If Welsh is your first language, Diabetes UK has a branch called Diabetes Cymru. It provides access to local groups and essential resources for Welsh speakers.

The Juvenile Diabetes Research Foundation

JDRF's primary focus is finding a cure for type 1 diabetes. They also offer support to those living with the condition and their family members.

Diabetes Research and Wellness Foundation

DRWF focuses on research and offering wellness advice to those living with diabetes. Their mission statement is "Staying well until a cure is found." They aim to help you live a healthy life free from complications, but curing diabetes is their ultimate goal.

DRWF also has a children's foundation. It offers support to children and their family members, including resources for managing diabetes in young people.

Diabetes Scotland

Diabetes Scotland is a charity that focuses on helping people with diabetes in Scotland. Some of their most successful campaigns include establishing diabetes education hubs in libraries across the country. As a result, patients can learn how to manage their diabetes without internet access.

Educational Resources

Evidence shows that access to diabetes education improves blood sugar levels and reduces complications. Many programmes aim to understand the physiology of diabetes, how to make lifestyle changes, and the importance of adhering to treatment programmes.

DESMOND for Type 2 Diabetes

Diabetes Education and Self-Management for Ongoing and Newly Diagnosed focuses on providing support to people with type 2 diabetes. As an NHS service, its education programmes are evidence-based and approved by the National Institute for Clinical Excellence (NICE).

DESMOND provides a unique suite of programs, including

  • Applications you can use on the go
  • Diabetes care during Ramadan, the holy month of fasting in Islam
  • Prevention programmes
  • Newly diagnosed educational packs

NHS Healthy Living for Type 2 Diabetes

The NHS Healthy Living programme offers support to those living with type 2 diabetes. It's also a useful resource for family members who may need help understanding their relative's condition.

Completing the course makes it easier for you to understand what to expect from your diabetes care. For example, you'll learn more about the NHS resources available to you and how you can access them.

The course also covers becoming more active, eating well, and looking after your body and mind. There's no time limit, so you can complete it at your own pace.


Dose Adjustment for Normal Eating provides courses that focus on minimizing the risk of long-term complications in patients with type 1 diabetes. You'll learn how to keep your blood sugar levels in a healthy range through healthy eating and taking the right insulin dose.

Courses are available remotely and on a face-to-face basis. DAFNE also offers training to healthcare professionals.

Local Courses

Many NHS trusts offer local courses with the providers above or through other programmes. Attending a local course allows you to meet other people with diabetes, making it easier for you to find a support network.

If you're interested in a local course, ask your specialist diabetes nurse or GP for advice. Attending a programme in your area will give you a greater insight into nearby available services.

Other Useful Resources for Diabetics

Living with type 1 or type 2 diabetes can have a profound impact on your life. As you learn to manage your symptoms, different types of food, and treatments such as insulin, you may need help in various areas.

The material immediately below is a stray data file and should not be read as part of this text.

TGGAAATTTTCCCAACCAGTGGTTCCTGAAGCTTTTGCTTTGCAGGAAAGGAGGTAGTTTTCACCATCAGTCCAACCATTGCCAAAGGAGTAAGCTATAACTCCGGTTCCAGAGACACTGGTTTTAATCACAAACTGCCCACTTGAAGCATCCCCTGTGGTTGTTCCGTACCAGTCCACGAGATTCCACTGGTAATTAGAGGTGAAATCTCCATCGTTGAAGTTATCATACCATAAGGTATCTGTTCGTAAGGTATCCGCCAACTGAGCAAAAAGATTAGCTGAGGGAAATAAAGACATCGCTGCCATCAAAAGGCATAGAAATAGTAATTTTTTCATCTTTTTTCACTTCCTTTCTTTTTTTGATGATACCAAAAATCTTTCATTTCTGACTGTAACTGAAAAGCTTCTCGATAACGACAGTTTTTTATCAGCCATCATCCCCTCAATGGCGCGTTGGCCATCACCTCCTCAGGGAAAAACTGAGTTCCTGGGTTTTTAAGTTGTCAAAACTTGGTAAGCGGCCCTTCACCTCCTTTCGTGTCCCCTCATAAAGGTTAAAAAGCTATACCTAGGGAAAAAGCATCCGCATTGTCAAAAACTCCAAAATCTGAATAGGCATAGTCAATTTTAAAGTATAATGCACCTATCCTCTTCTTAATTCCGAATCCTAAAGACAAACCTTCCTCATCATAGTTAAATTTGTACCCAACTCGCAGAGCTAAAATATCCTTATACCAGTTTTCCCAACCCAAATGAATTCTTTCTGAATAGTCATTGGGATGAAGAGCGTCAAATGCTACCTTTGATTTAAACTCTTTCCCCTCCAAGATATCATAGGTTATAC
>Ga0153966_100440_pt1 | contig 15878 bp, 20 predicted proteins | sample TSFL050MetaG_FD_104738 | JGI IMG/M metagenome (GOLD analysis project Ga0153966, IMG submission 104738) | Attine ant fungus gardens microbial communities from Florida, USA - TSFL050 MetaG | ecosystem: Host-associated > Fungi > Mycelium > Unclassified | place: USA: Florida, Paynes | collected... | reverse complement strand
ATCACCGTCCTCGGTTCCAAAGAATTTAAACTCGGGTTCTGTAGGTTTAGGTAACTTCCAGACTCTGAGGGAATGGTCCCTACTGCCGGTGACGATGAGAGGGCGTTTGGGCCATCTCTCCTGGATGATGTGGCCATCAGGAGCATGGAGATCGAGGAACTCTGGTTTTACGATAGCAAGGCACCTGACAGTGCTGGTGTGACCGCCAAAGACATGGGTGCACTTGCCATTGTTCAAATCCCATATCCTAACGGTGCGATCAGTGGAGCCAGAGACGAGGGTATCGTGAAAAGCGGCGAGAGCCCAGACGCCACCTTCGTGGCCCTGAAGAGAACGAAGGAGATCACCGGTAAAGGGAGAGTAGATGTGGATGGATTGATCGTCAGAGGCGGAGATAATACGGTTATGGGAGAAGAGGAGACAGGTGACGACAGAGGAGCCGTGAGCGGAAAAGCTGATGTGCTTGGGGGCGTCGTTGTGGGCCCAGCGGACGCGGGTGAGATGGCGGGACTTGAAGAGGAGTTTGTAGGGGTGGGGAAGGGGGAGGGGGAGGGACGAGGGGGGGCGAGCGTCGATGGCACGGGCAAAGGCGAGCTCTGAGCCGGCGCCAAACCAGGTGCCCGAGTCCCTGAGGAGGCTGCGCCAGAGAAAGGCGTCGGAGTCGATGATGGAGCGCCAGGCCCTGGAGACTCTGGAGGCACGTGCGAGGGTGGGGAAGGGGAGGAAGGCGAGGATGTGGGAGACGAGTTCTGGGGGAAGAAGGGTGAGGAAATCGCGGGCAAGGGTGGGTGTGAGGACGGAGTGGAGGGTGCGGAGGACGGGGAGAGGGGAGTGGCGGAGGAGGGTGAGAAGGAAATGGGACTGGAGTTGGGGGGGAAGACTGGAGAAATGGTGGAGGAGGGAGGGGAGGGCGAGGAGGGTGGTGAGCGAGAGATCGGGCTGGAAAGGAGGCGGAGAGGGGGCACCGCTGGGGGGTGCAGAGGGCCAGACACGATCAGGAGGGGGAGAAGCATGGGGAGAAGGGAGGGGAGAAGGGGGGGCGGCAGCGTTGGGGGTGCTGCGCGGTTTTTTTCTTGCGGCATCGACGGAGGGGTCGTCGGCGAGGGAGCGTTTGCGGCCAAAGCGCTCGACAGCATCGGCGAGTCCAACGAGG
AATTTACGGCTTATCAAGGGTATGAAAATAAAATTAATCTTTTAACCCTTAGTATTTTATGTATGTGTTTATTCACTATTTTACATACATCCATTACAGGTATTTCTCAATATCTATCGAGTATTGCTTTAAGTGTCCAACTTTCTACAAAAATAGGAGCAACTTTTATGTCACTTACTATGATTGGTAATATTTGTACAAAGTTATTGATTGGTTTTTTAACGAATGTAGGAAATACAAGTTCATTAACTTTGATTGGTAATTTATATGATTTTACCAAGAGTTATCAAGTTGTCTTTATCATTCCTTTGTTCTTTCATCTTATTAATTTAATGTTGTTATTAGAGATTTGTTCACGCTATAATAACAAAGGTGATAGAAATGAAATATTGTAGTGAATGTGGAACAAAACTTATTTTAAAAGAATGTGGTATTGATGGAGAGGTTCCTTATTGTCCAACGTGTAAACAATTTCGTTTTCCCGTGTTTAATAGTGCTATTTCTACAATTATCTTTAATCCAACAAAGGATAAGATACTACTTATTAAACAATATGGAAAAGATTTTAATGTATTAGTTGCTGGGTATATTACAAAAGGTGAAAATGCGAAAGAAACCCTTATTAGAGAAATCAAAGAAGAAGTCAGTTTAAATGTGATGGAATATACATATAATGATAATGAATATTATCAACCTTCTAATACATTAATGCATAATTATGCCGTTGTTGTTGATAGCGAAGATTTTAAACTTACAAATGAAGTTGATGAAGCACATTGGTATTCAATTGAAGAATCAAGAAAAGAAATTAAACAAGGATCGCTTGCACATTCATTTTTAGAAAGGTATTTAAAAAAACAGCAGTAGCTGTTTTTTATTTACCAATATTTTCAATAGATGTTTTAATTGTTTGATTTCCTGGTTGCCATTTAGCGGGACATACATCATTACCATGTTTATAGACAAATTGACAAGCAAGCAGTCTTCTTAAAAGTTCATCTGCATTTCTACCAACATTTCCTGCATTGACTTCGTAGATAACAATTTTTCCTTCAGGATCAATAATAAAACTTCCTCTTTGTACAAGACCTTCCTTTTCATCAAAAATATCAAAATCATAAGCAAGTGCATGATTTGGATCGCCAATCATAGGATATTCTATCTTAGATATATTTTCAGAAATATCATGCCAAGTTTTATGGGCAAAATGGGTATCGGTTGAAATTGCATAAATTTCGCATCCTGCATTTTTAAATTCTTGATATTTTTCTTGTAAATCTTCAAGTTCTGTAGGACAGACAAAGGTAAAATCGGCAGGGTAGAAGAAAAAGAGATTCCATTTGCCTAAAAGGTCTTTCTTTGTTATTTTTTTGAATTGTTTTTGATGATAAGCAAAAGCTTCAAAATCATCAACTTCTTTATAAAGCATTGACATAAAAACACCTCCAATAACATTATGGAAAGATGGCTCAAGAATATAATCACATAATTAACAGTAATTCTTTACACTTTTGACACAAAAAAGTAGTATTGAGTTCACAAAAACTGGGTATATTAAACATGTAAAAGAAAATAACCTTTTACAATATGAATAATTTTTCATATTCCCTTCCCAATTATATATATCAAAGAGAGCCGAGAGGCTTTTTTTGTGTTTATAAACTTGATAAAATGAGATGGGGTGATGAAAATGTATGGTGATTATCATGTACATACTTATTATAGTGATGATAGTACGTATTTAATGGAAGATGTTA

Understanding your legal rights and how the NHS shapes its guidelines can make your life easier. This is especially true when it comes to navigating your role in the workplace and accessing certain services.

Diabetes and the Equality Act

Both type 1 and type 2 diabetes are classified as disabilities under the Equality Act. This means your employer must make reasonable workplace adjustments to accommodate your condition.

What a reasonable adjustment may look like varies according to your job and the nature of your condition. However, The Skills Network notes that employers may need to:

  • Provide time and space for employees to inject insulin.
  • Modify your environment. For example, using text-to-speech software and better workplace lighting to accommodate a visual impairment.
  • Perform a risk assessment when you first receive your diabetes diagnosis. This ensures that your workspace is suitable and safe.
  • Allow time off for appointments, including in-person courses.

It's worth knowing that you're under no obligation to tell your employer that you have diabetes. However, doing so makes it easier for you to feel comfortable and minimises the potential hazards or issues in the workplace that could affect you.

NICE Guidelines for People With Diabetes

The National Institute for Clinical Excellence is a government body that writes guidelines for various health conditions. Although their documents are designed for healthcare professionals, they're available online for anyone to access.

Understanding the NICE guidelines for people living with diabetes helps you know what to expect. It also makes it easier to identify whether you're receiving the right treatment or a good enough quality of care.

Some guidelines you may want to explore include:

Some guidelines cover the rationale for different treatment types, making it easier for you to understand why you're receiving your particular support package.


Living with type 1 or type 2 diabetes can have a significant impact on your life. As such, understanding the resources available to you is important.

Most people with diabetes use the NHS for the majority of their treatment. A small number of private services are available, both through insurance and self-funded care.

Charities and community organizations act as essential lifelines for those who want to manage their symptoms and limit their risk factors. They also provide groups and educational resources while working towards a cure for the future.

At InsuJet, we want to make living with diabetes more comfortable. If your condition requires insulin management, you may benefit from our needleless injections. They're effective and comfortable, giving you the chance to manage your diabetes on your own terms.